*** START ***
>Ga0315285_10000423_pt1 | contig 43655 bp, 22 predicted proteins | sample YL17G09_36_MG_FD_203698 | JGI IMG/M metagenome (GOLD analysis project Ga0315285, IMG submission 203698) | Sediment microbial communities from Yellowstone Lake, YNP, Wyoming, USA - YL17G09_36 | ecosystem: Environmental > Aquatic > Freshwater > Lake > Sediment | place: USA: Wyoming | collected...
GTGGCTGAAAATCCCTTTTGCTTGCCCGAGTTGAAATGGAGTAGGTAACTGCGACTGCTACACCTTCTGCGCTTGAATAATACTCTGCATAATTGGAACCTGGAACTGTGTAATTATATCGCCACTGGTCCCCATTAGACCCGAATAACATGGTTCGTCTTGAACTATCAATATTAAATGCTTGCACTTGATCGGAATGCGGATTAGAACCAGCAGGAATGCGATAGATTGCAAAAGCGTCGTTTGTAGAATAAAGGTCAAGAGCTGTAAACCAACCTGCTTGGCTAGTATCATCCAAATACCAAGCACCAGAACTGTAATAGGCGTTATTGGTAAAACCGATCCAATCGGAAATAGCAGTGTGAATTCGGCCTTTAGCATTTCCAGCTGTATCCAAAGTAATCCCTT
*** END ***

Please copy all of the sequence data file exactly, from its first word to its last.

>Ga0315285_10000423_pt1 | contig 43655 bp, 22 predicted proteins | sample YL17G09_36_MG_FD_203698 | JGI IMG/M metagenome (GOLD analysis project Ga0315285, IMG submission 203698) | Sediment microbial communities from Yellowstone Lake, YNP, Wyoming, USA - YL17G09_36 | ecosystem: Environmental > Aquatic > Freshwater > Lake > Sediment | place: USA: Wyoming | collected...
GTGGCTGAAAATCCCTTTTGCTTGCCCGAGTTGAAATGGAGTAGGTAACTGCGACTGCTACACCTTCTGCGCTTGAATAATACTCTGCATAATTGGAACCTGGAACTGTGTAATTATATCGCCACTGGTCCCCATTAGACCCGAATAACATGGTTCGTCTTGAACTATCAATATTAAATGCTTGCACTTGATCGGAATGCGGATTAGAACCAGCAGGAATGCGATAGATTGCAAAAGCGTCGTTTGTAGAATAAAGGTCAAGAGCTGTAAACCAACCTGCTTGGCTAGTATCATCCAAATACCAAGCACCAGAACTGTAATAGGCGTTATTGGTAAAACCGATCCAATCGGAAATAGCAGTGTGAATTCGGCCTTTAGCATTTCCAGCTGTATCCAAAGTAATCCCTT